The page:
Atari 5200

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The Atari 5200 four controller port model.

The Atari 5200, marketed as the 5200 SuperSystem, is a second generation video game console created by Atari and released in November of 1982. It was marketed to compete with the other video game consoles on the market like the Intellivision and ColecoVision, but it sold quite poorly and was discontinued after fewer than two years on the market. The console used a MOS 6502C processor.

Internally, the hardware was very similar to the Atari 8-bit line, but different enough to be incompatible with the games. The original model featured four joystick ports, but a cheaper two-port model was released in 1983.

5200s are hard to come by and working joysticks are even harder, so I've never been able to play a 5200 in real life. All of my experience with the system comes from emulators.


See all Atari 5200 Games.

Of the games I've played on the system, I have particularly enjoyed:



  • Though not as impressive as the ColecoVision, the system had pretty decent graphic and sound capabilities for the time.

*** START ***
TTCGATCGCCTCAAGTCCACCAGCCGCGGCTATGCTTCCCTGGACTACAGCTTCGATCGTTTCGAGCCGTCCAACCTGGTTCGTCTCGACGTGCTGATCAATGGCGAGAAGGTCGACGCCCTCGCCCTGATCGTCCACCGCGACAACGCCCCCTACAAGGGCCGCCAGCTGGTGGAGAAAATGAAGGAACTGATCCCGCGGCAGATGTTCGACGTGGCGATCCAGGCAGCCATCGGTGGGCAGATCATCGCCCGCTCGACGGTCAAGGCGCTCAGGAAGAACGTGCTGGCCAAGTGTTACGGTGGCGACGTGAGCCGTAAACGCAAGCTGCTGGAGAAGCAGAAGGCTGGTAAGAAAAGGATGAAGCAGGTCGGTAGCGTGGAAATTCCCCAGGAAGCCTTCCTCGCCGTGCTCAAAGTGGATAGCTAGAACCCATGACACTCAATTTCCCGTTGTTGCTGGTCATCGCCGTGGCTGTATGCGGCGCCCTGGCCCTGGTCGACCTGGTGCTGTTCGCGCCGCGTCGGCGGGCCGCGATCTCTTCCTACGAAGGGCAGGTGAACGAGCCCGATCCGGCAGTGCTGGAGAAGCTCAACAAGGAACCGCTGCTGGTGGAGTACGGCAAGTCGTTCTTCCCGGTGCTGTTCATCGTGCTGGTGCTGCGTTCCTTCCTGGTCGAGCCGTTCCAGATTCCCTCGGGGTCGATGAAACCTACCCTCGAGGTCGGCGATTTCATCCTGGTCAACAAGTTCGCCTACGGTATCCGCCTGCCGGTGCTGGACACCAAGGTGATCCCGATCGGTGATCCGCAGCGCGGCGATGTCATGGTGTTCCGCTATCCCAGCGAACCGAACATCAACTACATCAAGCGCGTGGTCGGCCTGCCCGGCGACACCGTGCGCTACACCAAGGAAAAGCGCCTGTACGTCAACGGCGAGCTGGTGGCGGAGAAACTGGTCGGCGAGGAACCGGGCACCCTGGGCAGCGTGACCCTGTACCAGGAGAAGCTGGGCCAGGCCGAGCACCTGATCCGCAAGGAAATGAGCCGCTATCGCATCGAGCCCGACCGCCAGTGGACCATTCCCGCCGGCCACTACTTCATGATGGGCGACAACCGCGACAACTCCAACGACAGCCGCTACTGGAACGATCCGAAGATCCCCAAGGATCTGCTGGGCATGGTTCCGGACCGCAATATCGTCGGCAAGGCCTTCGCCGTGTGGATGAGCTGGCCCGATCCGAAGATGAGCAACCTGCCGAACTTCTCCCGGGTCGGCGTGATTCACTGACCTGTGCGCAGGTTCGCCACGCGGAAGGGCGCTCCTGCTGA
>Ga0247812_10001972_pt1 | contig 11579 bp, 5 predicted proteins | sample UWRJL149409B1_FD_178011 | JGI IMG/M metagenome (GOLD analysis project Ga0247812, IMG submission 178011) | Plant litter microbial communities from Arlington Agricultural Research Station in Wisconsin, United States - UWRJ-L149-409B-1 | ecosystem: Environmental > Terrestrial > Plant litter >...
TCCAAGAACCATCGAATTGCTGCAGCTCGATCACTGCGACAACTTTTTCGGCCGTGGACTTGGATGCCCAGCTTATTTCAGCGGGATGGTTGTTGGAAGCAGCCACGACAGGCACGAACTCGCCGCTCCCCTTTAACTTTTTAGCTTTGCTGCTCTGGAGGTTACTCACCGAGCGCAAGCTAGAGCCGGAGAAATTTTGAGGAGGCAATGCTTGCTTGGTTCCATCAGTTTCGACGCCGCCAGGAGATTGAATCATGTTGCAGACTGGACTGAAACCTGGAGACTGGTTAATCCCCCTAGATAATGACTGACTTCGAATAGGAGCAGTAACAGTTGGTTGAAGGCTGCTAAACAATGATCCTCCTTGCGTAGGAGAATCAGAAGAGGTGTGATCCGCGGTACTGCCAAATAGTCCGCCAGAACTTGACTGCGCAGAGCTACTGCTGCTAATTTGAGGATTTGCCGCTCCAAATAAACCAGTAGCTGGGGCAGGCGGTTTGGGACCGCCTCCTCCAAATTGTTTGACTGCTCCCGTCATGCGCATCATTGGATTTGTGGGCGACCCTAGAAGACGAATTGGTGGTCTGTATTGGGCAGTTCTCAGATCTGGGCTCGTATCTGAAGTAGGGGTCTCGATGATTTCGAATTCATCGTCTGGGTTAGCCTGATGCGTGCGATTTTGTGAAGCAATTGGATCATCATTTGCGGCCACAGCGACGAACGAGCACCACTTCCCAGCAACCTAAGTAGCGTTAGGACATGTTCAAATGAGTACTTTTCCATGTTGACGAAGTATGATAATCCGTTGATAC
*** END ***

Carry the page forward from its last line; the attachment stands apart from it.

• The console was one of the first to feature four built-in joystick ports.
  • This was one of the first systems that featured a pause button directly on the joystick.
  • There is a button on either side of the joystick for left-handed players.
  • An adapter was sold (for the later model) which let the 5200 run 2600 games.


  • Very few unique games were made for the console. Most of the titles were just 2600 games with slightly better graphics and sound.
  • The system had a limited game library. It launched with only a handful of games, and even by the time it was discontinued, it had fewer than 70 games.
  • Only a couple games take advantage of all four joysticks, probably because the hardware wasn't powerful enough to handle complex 4-player games.
  • The storage box in the back of the console makes it unnecessarily bulky.


  • The joysticks are analog and non-centering which makes controlling a player pretty difficult.
  • The joysticks were made with cheap circuitry, so they tended to break after only a little use.






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